Offline busyglen

  • Established Member
  • *****
  • Posts: 1051
  • Appreciation 69
    • Westminster Village
Re: Growing up and socialising in Kent
« Reply #181 on: October 11, 2013, 14:27:50 »
You've really got the knack of telling a story.....I can hardly wait for the next episode.....you should put the episodes into book form for preservation.  :)
A smile is a curve that straightens things out.

Offline Ron Stilwell

  • Full Member
  • ***
  • Posts: 152
  • Appreciation 13
Re: Growing up and socialising in Kent
« Reply #180 on: October 11, 2013, 10:17:06 »
Part thirty:

Management of the entertainment at the end of Margate Jetty was in the hands of Eric Bloom.  Eric and his wife would come down to Margate at the start of each summer season and stay at our boarding house.  He would handle the bookings of the various variety acts. 
Eric himself acted as master of ceremonies, did a mind-reading act with his wife, and also performed his own magic show for children in one of the outer kiosks.  To be honest, as a magician Eric left a lot to be desired, but everyone seemed to be entertained.  My problem was that I knew how he was doing the tricks and that spoilt it for me.  He would sit in the back yard at home and practice his magic, and I would be called in to act as his audience or helper as needed.  Sometimes Eric would attempt to show me simple tricks, but I was never able to attain the necessary ‘Sleight of Hand.’  Of course it was all trick rather than magic and I suppose it taught me to question things much more than I had before.  Perhaps I should be grateful to him; certainly I have never been able to watch a magic act in the same way since.
The mind-reading act had to be seen to be believed.  They worked it with code words, but I found it unbelievably corny.  Eric’s wife would stand on the stage wearing a blindfold, and Eric would pass round the audience asking for items to be identified.  If it was a watch he would urge her to “Hurry up, we haven’t got all day”, a wallet would be, “If you don’t get this one we won’t get paid”.  The amazing thing was that the audience didn’t seem to notice, and they always got a good reception.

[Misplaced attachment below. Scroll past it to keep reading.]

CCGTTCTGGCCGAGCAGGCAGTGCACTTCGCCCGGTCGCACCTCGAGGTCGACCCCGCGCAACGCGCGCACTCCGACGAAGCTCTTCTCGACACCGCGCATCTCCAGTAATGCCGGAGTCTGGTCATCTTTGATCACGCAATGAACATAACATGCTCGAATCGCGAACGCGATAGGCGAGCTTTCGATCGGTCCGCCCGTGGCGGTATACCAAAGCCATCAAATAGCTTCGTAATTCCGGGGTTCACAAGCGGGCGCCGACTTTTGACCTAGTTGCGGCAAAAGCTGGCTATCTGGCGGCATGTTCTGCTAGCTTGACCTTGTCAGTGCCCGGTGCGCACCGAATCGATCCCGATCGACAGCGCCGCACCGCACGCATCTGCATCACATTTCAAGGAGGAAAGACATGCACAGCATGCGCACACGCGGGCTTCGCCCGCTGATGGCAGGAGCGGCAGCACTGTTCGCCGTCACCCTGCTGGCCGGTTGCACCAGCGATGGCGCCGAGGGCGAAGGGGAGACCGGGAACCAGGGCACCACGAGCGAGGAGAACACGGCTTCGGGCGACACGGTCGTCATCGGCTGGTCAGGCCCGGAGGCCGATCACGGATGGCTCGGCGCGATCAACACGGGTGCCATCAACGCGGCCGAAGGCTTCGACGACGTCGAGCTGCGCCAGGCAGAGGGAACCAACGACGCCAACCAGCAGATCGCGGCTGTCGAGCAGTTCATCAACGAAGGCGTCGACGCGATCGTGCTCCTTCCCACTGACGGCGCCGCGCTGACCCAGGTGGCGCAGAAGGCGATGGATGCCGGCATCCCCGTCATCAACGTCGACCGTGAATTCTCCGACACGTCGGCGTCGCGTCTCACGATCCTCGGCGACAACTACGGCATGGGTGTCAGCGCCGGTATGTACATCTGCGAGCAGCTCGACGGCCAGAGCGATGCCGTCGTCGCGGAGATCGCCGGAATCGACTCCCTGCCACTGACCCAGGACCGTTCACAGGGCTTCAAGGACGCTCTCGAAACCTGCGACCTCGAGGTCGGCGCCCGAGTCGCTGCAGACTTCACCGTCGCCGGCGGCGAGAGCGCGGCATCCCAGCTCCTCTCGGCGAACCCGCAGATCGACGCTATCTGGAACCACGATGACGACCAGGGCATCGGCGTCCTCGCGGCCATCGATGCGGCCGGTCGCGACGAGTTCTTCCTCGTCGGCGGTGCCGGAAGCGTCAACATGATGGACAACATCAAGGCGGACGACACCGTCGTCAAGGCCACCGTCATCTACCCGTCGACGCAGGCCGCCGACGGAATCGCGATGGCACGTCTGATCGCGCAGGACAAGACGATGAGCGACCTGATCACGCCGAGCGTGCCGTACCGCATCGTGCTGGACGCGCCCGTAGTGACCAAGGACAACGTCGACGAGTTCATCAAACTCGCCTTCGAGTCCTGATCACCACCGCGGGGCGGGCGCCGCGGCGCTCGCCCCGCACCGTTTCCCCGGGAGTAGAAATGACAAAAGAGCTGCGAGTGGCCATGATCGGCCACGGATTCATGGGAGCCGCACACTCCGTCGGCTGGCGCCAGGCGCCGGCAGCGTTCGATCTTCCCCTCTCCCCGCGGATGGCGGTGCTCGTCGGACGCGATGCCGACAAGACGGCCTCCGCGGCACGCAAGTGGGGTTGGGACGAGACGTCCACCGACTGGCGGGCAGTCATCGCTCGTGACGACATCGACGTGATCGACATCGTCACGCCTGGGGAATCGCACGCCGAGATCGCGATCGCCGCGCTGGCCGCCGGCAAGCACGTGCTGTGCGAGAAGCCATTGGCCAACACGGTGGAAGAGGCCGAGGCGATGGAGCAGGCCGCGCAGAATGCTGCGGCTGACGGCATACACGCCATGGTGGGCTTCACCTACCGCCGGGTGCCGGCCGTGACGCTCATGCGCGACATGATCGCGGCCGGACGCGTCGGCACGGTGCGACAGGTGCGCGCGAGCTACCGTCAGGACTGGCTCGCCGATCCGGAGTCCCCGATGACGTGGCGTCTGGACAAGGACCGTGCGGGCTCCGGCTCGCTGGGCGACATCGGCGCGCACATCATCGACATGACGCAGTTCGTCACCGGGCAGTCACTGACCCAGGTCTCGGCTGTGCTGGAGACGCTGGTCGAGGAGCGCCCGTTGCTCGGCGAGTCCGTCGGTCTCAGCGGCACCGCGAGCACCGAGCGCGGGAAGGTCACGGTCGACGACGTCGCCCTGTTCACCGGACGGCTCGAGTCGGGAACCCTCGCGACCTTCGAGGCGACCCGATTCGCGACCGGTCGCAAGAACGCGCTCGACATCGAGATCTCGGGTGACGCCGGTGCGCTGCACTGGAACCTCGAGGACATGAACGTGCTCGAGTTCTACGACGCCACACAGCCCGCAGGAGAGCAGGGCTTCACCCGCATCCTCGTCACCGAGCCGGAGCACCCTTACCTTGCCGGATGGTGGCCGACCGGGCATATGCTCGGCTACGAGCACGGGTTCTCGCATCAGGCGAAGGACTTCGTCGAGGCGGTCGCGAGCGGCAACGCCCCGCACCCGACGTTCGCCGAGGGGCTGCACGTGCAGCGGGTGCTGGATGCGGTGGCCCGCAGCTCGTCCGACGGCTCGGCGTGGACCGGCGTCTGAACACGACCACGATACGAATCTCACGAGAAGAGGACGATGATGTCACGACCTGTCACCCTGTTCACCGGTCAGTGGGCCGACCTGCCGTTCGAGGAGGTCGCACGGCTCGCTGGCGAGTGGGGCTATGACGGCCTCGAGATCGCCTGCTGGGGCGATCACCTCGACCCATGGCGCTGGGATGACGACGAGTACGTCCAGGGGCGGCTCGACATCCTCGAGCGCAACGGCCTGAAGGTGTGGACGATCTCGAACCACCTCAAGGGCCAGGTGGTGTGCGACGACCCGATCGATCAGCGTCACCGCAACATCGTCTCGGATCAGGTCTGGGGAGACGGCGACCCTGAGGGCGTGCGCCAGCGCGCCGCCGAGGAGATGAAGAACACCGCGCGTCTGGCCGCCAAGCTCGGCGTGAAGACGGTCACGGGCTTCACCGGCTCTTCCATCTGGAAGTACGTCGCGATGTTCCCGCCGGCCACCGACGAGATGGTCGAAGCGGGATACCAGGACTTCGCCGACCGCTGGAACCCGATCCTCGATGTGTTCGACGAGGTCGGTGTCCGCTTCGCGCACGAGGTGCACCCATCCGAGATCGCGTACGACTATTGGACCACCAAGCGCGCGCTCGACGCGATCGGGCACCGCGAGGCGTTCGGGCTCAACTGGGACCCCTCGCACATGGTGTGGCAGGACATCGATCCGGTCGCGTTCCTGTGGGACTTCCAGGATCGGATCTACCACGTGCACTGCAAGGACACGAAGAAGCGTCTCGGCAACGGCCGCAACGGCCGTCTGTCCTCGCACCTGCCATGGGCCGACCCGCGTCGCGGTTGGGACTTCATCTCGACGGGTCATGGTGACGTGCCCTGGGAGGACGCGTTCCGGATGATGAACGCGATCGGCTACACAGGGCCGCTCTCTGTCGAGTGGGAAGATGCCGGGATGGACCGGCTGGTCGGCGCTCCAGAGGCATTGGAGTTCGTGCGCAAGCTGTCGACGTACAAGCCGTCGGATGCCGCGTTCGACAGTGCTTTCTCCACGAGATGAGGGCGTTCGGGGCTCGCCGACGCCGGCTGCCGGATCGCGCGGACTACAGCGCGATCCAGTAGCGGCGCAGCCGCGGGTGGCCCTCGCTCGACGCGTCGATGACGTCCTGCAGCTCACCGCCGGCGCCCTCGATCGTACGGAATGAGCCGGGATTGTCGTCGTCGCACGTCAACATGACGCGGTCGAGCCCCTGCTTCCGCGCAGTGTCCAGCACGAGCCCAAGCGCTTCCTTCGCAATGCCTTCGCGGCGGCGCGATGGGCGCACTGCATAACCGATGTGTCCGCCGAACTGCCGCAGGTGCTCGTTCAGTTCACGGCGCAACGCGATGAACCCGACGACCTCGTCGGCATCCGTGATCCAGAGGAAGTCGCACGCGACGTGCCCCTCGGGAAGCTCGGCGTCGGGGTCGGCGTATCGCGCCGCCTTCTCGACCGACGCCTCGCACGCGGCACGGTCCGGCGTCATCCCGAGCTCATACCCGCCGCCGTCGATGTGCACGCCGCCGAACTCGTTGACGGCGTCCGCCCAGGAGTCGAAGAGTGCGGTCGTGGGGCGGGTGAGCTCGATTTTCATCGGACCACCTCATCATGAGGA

The times when I went to the show the music was provided by a Ladies string quartet of violin, double bass etc., but I understand that the Gerry Allen trio played there at some time.
Most of the acts were what my mother used to call ‘Highbrow’, for instance a husband and wife act who were a singing duo and used to perform songs such as the ‘Indian Love Call’.   My parents probably regretted that I had seen this act as I would perform my own version of the song on the stairs at home.  I would stand at the top of the stairs and squeal, “When I’m calling you .......oooh....oooooh.....oooh,” then I would race down the stairs to reply,   “I will answer too .....oooh......oooooh.....ooooh.”
It must have been torture to listen to!
My sessions with Eric lead to greater things.  After a while I became a part of the act, although in a rather underhanded way.  We used to drive over to Ellington Park in Ramsgate where I would help him unload his gear onto the central bandstand, and then when he was nearly ready I would make myself scarce.
Eric would start his act with a ventriloquist’s doll with which he was quite good, even throwing his voice so that it sounded as though the trees were talking.  Then he would continue with some simple magic tricks.  This was the cue for me to join the audience.  I would sidle in at the back and wait until he was ready to ask for a helper.  Most of the kids would put up their hands to volunteer but it was always me that he picked.  Anyone else up on the stage would be almost sure to notice what was going on and spill the beans.  My Saturday trips to Ellington Park didn’t last, as Eric found a little girl to fill my shoes.

Offline ann

  • Sr. Member
  • ****
  • Posts: 417
  • Appreciation 50
Re: Growing up and socialising in Kent
« Reply #179 on: October 10, 2013, 08:43:10 »
As usual Ron's memories have triggered mine.
'Christmas was a time when dad would hang up stockings for us, and inside there would be an apple, an orange, and then strangely, a piece of paper, a stick of wood and some coal.  The idea being that we should get up early and light the fire – just his little joke!'
I too used to get fruit, usually a tangerine or two, in my stocking, but the bit about the coal on top really struck home.  My dad used to tell me that at Xmas when he was a boy, (he had 5 siblings) whoever got a lump of coal on the top of their stocking knew it was their turn to go down and llight the fire.
I remember the wallpapering of the ceilings (and the polystyrene tiles that followed this trend).  The paper was usually heavily embossed with patterns and if there was any scraps over I would colour them in. Would sit for ages doing this. Such simple pleasures!